I can’t be the only one who’s sick and tired of being pestered for my opinion. No matter the manner of solicitation — cashier, email, popup window — I’m just not interested.
What especially annoys me is how cashiers have been instructed to plead with you to visit the company website and mention them by name — which they conveniently write on the receipt.
“Please,” they seem to be saying, “please complete this survey or they’ll beat me and put me on permanent detail in the Pain & Laxative aisle!”
It’s almost as bad as how the clerks at Radio Shack used to demand your name and address for the retailer’s junk mail program. In my case, all this ever did was ensure that the store’s Tandy Corp. overlords wound up with multiple addresses for “Travis Bickle,” a frequent customer who moved around a lot.
Radio Shack kept grilling you for your data because information about you is valuable. Even when a company goes under.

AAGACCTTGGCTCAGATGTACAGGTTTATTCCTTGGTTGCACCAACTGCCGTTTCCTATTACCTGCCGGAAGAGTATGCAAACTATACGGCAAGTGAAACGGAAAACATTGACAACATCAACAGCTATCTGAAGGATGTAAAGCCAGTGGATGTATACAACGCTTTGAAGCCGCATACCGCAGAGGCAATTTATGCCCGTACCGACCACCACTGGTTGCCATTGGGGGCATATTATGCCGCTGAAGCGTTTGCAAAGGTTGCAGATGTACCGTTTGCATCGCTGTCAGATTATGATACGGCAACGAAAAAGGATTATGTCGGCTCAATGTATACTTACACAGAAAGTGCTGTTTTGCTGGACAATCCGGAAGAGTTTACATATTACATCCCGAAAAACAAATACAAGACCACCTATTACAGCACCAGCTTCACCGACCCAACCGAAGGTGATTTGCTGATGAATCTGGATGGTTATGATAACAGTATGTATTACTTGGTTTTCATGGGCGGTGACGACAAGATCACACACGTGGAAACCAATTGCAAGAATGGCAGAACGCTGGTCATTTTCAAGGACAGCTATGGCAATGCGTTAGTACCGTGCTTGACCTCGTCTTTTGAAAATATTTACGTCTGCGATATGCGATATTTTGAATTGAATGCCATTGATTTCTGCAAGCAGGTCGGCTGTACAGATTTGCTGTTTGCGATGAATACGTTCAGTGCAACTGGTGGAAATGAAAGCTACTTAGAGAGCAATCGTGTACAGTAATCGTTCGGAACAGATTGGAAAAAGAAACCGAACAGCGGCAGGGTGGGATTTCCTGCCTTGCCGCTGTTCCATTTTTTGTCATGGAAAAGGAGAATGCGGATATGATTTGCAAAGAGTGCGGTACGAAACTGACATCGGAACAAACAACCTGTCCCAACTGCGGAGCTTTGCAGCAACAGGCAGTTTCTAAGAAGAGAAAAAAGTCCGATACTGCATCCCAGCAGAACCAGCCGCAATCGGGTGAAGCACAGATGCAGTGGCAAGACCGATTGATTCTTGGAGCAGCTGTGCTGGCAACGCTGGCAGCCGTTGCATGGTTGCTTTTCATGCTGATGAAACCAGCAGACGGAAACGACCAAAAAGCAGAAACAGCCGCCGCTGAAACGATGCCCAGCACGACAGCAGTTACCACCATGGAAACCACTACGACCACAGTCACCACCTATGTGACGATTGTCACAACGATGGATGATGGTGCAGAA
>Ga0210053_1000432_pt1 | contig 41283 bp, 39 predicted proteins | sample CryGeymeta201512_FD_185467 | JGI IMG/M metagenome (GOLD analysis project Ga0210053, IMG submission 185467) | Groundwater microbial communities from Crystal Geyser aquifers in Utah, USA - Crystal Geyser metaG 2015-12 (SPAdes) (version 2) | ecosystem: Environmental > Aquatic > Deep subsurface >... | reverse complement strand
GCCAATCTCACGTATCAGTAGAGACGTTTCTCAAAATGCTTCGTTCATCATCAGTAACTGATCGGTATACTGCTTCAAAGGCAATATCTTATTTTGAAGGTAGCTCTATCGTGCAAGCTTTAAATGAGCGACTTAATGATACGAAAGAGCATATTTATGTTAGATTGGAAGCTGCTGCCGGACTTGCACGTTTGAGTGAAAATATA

Maybe surveys are showing up online so much these days because the barrier of entry has been lowered. No longer are companies obliged to engage consultants to set up focus groups, rent hotel meeting rooms, and such. Just entice consumers to click and complete.
For the record, I hold no personal animosity toward ForeSee, which seems to badger me the most in my online travels. ForeSee declares itself “the driving force behind more than 2,000 of the world’s most revered brands that understand the powerful intersection of CX and business impact.”
Too bad these “revered brands” don’t understand how annoying ForeSee’s repeated hectoring for visitors to complete surveys can be.